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A few days in the life of Shivani Tanna - Year 3 Medicine in the Community Course Lead and Senior Teaching Fellow

I am fortunate, to have many varied roles. No day is ever really the same for me so writing about a typical day is a challenge. For three days a week (Mondays, Tuesdays and Fridays), I am a locum GP having recently moved to Liverpool and sadly leaving my salaried role in West London. For the three days as a GP I’m mostly ferrying my kids to school, rushing to my practice, seeing 16 patients and possibly a home visit, admin and then rushing back to collect kids before ferrying them again to activities, cooking dinner and homework. I attempt to get the kids to sleep by 8pm but usually fail miserably until about 9.30pm. I try and do a bit of work for at least half an hour every evening during my "peace and quiet adult time" - either a project for Imperial, a medico-legal report, an appraisal or writing children's books which is a hobby of mine. After that it's bed.
My two days a week as a course lead for year 3 MICA start on a Wednesday morning at 4.05am. I quietly potter around trying to get dressed in the dark and tiptoeing around my creaking floor boards. My taxi picks me up at 4.45am and I get on the 5.20am train at Liverpool Lime Street headed for London Euston. I am usually one of about 6 people on this train and have learnt to book my seat facing forward to reduce the level of early morning (non pregnancy) related nausea that seems to ensue travelling at 100 miles an hour in a vehicle. I usually have a 40 minute nap using my child's slim line neck giraffe pillow and wake up slightly disorientated at about 6am. I attempt to check my emails and do an hour of work before arriving into Euston at 7.40am. This time is also useful for reflection, ideas, planning and generally thinking about life and organising my endless "to do" list. I get the tube to Baron's court and am at the department at Charing Cross Hospital by 8.30am.
I then start my day with a debrief with Steve (our year 3 course administrator). We start just as Pendleton would not like - the bad stuff - what's gone wrong? Any non-attendances? Any issues with practices? Other placements? Any complaints? Usually this is quick as I can rely on Steve to sort everything out and we also touch base a few times during the week when I am not there. We then have a chat about what's going well and I have a catch up with the rest of the team in the admin office and the teaching fellow room with all the other course leads and teaching fellows. This is time I value hugely. I get to smile, laugh, debrief about tricky clinical cases from the week, learn about new things going on in the world of General Practice, and discuss ongoing projects and tasks that are outstanding. I hear about all the courses and what is happening. This is brilliant as all of us seem to be on very similar pages so we can align our student teaching. Ravi, a senior teaching fellow has recently come on board with the year 3 course and my daily debrief with him is always fruitful with work being shared and new ideas discussed.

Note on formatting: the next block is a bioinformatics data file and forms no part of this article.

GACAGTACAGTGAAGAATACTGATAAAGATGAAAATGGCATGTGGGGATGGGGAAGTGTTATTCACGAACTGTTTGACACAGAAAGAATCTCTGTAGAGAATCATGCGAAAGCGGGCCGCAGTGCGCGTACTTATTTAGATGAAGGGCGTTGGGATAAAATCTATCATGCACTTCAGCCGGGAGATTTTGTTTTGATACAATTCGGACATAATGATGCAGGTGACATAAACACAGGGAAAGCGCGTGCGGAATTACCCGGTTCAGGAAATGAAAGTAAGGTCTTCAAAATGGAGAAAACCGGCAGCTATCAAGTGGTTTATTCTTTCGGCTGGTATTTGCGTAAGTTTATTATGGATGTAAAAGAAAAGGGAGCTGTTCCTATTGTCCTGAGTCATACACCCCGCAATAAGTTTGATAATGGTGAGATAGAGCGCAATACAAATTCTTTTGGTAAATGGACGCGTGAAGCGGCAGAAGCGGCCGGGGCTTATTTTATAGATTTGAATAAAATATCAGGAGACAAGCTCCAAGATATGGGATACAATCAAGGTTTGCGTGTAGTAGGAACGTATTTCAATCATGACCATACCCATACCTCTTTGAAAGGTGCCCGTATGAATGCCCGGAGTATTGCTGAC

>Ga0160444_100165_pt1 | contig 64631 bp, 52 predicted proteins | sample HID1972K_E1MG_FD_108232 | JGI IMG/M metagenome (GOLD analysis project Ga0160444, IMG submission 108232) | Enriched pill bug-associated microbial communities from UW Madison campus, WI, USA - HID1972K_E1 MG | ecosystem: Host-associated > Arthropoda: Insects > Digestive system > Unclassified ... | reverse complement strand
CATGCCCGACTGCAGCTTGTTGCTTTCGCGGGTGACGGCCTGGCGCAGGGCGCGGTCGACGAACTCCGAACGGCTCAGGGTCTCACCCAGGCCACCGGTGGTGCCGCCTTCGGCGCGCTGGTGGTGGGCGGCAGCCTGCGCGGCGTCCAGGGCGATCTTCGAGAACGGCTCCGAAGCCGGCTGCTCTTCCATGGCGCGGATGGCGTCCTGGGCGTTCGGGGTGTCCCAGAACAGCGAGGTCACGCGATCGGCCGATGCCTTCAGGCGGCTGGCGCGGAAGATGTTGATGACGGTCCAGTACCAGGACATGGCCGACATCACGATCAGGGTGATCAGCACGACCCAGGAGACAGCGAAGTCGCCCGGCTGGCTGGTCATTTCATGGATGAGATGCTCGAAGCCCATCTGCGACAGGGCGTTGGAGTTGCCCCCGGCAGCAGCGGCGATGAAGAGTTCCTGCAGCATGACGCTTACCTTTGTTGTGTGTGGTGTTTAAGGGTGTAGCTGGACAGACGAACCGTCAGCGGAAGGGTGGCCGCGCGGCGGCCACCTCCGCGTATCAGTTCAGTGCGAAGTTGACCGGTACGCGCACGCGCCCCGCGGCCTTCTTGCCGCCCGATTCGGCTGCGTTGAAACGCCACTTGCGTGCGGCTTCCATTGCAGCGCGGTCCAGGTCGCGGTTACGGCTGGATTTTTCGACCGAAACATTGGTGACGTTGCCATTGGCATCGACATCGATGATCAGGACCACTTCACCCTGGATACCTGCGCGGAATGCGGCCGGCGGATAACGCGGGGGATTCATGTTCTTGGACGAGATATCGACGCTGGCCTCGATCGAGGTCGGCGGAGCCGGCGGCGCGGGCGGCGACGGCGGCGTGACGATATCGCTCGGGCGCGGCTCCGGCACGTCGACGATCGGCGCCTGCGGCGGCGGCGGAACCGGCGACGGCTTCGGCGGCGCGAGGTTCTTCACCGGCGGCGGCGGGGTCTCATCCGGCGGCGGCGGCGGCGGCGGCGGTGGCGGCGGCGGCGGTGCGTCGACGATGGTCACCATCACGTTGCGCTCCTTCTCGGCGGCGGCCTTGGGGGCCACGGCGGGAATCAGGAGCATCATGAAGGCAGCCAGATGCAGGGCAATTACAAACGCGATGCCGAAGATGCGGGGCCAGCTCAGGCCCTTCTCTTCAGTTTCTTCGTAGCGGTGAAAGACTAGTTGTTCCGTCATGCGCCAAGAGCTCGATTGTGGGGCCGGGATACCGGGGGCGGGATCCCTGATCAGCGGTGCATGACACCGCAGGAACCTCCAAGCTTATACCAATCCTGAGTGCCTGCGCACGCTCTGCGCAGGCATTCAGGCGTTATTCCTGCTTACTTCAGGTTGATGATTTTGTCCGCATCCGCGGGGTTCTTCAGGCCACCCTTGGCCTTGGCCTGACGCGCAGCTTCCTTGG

The rest of the day is spent either planning teaching sessions, organising the course, speaking to community GPs and meetings, including my regular meetings with the ‘boss’ Sonia Kumar. These are always hugely exciting as new ideas emerge and I go away and think about strategies for implementation. I also have meetings with the head of year or various other teachers affiliated with MICA. I also attend various other meetings including a staff student liaison group where I can hear about student feedback and medical school news. The student feedback plays an important part in continually improving my course. I leave around 5.30/6pm and have my weekly dinner with my parents in London.

The next day I usually deliver a 3 hour teaching session to 50 third year students. These sessions are varied in content aiming to reflect the sort of material pertinent to General Practice. Currently there is a lot of exciting work going on trying to collaborate and integrate our teaching with the early years scientists. So far, it's going well and we are hoping this is going to be the new direction of travel for many of us. I love my weekly contact with the students, hearing about what is going well, what I can help troubleshoot and generally seeing them getting excited about the things they see in General practice and the community. This is often unexpected as the misconception is we just see coughs and colds! I have always loved the challenge of the undifferentiated complex cases I see on a daily basis and if I can enthuse the students in the same way, that means I have done my job well.
My biggest challenge and priority since taking this role has been to change the way students learn with a focus on making them feel valued with authentic roles during their placements. Empowering the students to drive this forward has been just brilliant to see as the benefit for them and also the GPs has been excellent.
At the end of my 2 days in London, I head back to Liverpool, my new home. I look forward to my amazing welcome from my two lovely daughters and husband who seem glad to have mum home to regain the order and nagging - it's definitely worth the 200 mile commute!


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